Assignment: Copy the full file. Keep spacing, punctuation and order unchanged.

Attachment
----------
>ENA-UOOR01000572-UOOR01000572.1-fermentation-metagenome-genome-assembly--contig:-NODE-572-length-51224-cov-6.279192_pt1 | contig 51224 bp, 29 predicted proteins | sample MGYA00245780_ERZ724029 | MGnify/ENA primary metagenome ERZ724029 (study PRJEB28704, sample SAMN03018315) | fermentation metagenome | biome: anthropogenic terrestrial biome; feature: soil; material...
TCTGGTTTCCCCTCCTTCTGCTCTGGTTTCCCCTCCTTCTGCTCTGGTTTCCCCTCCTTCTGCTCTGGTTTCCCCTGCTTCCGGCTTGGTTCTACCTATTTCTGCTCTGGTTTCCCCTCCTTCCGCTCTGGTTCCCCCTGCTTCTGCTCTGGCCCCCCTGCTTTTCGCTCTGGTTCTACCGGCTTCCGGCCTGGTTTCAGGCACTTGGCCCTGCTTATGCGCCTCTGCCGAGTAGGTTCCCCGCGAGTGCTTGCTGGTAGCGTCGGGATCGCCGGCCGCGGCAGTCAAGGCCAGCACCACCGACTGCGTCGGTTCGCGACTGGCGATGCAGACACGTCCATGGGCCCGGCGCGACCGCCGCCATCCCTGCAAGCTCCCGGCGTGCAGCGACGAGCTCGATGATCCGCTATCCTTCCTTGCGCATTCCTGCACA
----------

>ENA-UOOR01000572-UOOR01000572.1-fermentation-metagenome-genome-assembly--contig:-NODE-572-length-51224-cov-6.279192_pt1 | contig 51224 bp, 29 predicted proteins | sample MGYA00245780_ERZ724029 | MGnify/ENA primary metagenome ERZ724029 (study PRJEB28704, sample SAMN03018315) | fermentation metagenome | biome: anthropogenic terrestrial biome; feature: soil; material...
TCTGGTTTCCCCTCCTTCTGCTCTGGTTTCCCCTCCTTCTGCTCTGGTTTCCCCTCCTTCTGCTCTGGTTTCCCCTGCTTCCGGCTTGGTTCTACCTATTTCTGCTCTGGTTTCCCCTCCTTCCGCTCTGGTTCCCCCTGCTTCTGCTCTGGCCCCCCTGCTTTTCGCTCTGGTTCTACCGGCTTCCGGCCTGGTTTCAGGCACTTGGCCCTGCTTATGCGCCTCTGCCGAGTAGGTTCCCCGCGAGTGCTTGCTGGTAGCGTCGGGATCGCCGGCCGCGGCAGTCAAGGCCAGCACCACCGACTGCGTCGGTTCGCGACTGGCGATGCAGACACGTCCATGGGCCCGGCGCGACCGCCGCCATCCCTGCAAGCTCCCGGCGTGCAGCGACGAGCTCGATGATCCGCTATCCTTCCTTGCGCATTCCTGCACA